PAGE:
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    GVChamp,

    I don't disagree that HRC would be better, I just don't think it's going to much difference at this particular stage. Things had to get bad somewhere before we could start taking aggressive steps. I don't even think Trump COULD have taken appropriate aggressive action early on, people would just accuse him of being a paranoid idiot, or worse a dictator.
    he merely just needed to not say this was a hoax, and start buying masks, ventilators, basic stuff. the early emergency funding request of $8 billion could have been passed in january or february and no one would have said boo. put the knuckle on reticent governors. you know, a basic level of competence thing. this ain't Lincoln or Teddy Roosevelt level of leadership required.

    things would still suck, but it wouldn't be -this- bad. people only really started getting serious about social distancing this last week, and the pictures of the Florida/CA beaches should give anyone heebie-jeebies.

    on the plus side of having Trump as President: I guarantee you that if HRC was President and the GOP had the Senate, no one would be talking about a $1.2T-$2T stimulus bill right now. if I had to guess, Mitch McConnell would probably agree to several hundred billion worth of, I dunno, payroll and corporate tax cuts, pocket that win for industry, and watch merrily as the insufficient stimulus caused HRC to crash and burn in November.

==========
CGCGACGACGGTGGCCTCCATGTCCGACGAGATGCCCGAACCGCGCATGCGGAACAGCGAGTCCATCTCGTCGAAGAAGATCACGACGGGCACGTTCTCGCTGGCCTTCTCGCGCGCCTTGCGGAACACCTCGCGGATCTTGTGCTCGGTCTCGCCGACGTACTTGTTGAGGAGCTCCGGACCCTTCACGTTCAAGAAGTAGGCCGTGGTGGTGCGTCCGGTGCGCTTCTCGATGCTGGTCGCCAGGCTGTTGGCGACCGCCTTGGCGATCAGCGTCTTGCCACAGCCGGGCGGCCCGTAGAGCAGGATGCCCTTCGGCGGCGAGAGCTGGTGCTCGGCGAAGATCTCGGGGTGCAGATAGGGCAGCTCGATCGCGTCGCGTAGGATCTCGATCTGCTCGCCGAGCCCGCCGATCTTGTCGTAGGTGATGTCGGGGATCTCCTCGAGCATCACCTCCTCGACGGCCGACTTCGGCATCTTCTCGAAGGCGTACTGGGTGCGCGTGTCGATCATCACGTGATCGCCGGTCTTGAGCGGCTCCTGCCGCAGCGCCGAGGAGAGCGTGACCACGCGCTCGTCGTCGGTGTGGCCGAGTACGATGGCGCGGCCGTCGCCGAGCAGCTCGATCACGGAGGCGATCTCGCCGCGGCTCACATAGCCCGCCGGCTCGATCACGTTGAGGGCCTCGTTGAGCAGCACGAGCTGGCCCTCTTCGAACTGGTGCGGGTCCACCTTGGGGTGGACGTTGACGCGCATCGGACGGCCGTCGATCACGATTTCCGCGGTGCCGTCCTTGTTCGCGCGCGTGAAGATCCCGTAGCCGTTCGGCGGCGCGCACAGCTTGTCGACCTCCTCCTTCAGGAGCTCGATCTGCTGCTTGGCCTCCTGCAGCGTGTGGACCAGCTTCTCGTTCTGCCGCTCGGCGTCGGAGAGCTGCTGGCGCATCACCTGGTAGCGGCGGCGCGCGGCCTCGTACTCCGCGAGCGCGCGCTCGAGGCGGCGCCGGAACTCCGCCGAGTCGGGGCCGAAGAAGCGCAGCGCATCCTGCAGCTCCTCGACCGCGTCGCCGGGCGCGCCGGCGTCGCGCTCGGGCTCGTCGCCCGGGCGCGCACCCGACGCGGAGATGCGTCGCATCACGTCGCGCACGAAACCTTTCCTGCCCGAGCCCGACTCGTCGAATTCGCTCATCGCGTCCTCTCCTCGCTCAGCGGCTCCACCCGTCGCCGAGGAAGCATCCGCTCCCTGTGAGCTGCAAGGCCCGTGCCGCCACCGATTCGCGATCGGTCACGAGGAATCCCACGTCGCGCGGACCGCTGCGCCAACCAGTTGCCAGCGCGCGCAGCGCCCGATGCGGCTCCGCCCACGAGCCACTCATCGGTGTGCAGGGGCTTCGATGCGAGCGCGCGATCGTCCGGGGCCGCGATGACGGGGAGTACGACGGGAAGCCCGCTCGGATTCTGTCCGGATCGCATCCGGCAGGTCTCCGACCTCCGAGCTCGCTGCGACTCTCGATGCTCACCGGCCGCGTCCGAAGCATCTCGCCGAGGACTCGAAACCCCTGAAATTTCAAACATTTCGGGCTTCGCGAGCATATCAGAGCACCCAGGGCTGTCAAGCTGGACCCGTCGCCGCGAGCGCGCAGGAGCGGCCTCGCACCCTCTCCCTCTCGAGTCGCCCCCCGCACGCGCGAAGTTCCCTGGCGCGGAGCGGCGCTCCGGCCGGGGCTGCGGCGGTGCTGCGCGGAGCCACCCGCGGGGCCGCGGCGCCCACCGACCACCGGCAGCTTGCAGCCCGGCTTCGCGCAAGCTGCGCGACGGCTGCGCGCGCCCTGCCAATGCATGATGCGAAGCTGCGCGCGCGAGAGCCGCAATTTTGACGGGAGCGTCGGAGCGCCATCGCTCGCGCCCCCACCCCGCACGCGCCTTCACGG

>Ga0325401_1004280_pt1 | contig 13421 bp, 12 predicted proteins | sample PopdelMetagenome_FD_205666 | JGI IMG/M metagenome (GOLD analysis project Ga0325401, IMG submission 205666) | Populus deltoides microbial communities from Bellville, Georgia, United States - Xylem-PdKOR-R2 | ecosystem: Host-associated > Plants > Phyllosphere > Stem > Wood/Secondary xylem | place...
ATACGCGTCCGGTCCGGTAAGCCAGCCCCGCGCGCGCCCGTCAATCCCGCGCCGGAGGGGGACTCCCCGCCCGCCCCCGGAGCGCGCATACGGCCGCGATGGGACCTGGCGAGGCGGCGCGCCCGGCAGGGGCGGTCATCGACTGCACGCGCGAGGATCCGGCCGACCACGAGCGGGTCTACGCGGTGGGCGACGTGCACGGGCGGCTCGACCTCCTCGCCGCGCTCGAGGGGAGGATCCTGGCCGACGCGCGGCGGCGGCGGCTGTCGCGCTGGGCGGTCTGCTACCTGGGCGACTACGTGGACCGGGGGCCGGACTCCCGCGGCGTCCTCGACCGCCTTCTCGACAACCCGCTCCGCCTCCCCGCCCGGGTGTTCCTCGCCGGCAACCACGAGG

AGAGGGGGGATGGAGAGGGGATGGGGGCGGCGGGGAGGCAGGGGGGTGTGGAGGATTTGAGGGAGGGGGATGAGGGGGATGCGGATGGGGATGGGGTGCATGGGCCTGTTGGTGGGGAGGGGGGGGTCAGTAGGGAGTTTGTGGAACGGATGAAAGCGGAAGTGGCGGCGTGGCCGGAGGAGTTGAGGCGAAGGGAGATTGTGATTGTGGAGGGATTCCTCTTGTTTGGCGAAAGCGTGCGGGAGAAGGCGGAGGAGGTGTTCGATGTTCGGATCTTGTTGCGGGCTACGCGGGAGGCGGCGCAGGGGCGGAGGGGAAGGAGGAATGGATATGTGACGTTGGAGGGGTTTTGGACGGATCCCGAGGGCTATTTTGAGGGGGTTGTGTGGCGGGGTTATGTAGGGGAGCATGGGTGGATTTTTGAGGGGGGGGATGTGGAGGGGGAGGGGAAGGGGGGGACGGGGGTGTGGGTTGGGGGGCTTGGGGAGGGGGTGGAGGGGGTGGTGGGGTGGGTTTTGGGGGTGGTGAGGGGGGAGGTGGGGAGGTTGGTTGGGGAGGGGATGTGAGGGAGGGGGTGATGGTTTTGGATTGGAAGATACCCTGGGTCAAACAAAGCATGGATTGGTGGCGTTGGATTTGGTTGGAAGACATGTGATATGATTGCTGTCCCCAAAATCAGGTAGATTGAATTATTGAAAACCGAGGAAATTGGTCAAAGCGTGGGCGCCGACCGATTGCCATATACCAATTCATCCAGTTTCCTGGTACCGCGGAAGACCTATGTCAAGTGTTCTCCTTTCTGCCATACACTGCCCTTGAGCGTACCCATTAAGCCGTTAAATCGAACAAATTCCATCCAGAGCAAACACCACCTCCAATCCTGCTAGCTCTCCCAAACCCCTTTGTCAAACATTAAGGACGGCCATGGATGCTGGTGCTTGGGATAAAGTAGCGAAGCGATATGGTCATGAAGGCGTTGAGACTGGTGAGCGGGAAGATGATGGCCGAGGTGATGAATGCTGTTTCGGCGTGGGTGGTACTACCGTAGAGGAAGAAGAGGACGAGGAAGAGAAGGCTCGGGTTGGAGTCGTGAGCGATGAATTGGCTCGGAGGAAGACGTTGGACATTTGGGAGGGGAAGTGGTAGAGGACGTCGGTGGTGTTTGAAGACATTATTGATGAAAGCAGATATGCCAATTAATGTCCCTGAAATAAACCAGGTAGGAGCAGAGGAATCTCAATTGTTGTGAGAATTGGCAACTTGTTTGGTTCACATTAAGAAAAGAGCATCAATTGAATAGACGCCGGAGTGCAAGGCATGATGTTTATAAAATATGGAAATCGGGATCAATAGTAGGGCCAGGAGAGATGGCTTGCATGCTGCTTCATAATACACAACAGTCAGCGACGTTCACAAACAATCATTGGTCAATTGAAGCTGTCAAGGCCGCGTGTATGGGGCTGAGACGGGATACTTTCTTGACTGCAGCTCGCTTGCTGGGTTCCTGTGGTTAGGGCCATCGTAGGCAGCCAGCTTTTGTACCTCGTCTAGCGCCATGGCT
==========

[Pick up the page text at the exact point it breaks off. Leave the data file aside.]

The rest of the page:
There is a cult of ignorance in the United States, and there has always been. The strain of anti-intellectualism has been a constant thread winding its way through our political and cultural life, nurtured by the false notion that democracy means that "My ignorance is just as good as your knowledge."- Isaac Asimov

  10. #295
    Senior Contributor Bigfella's Avatar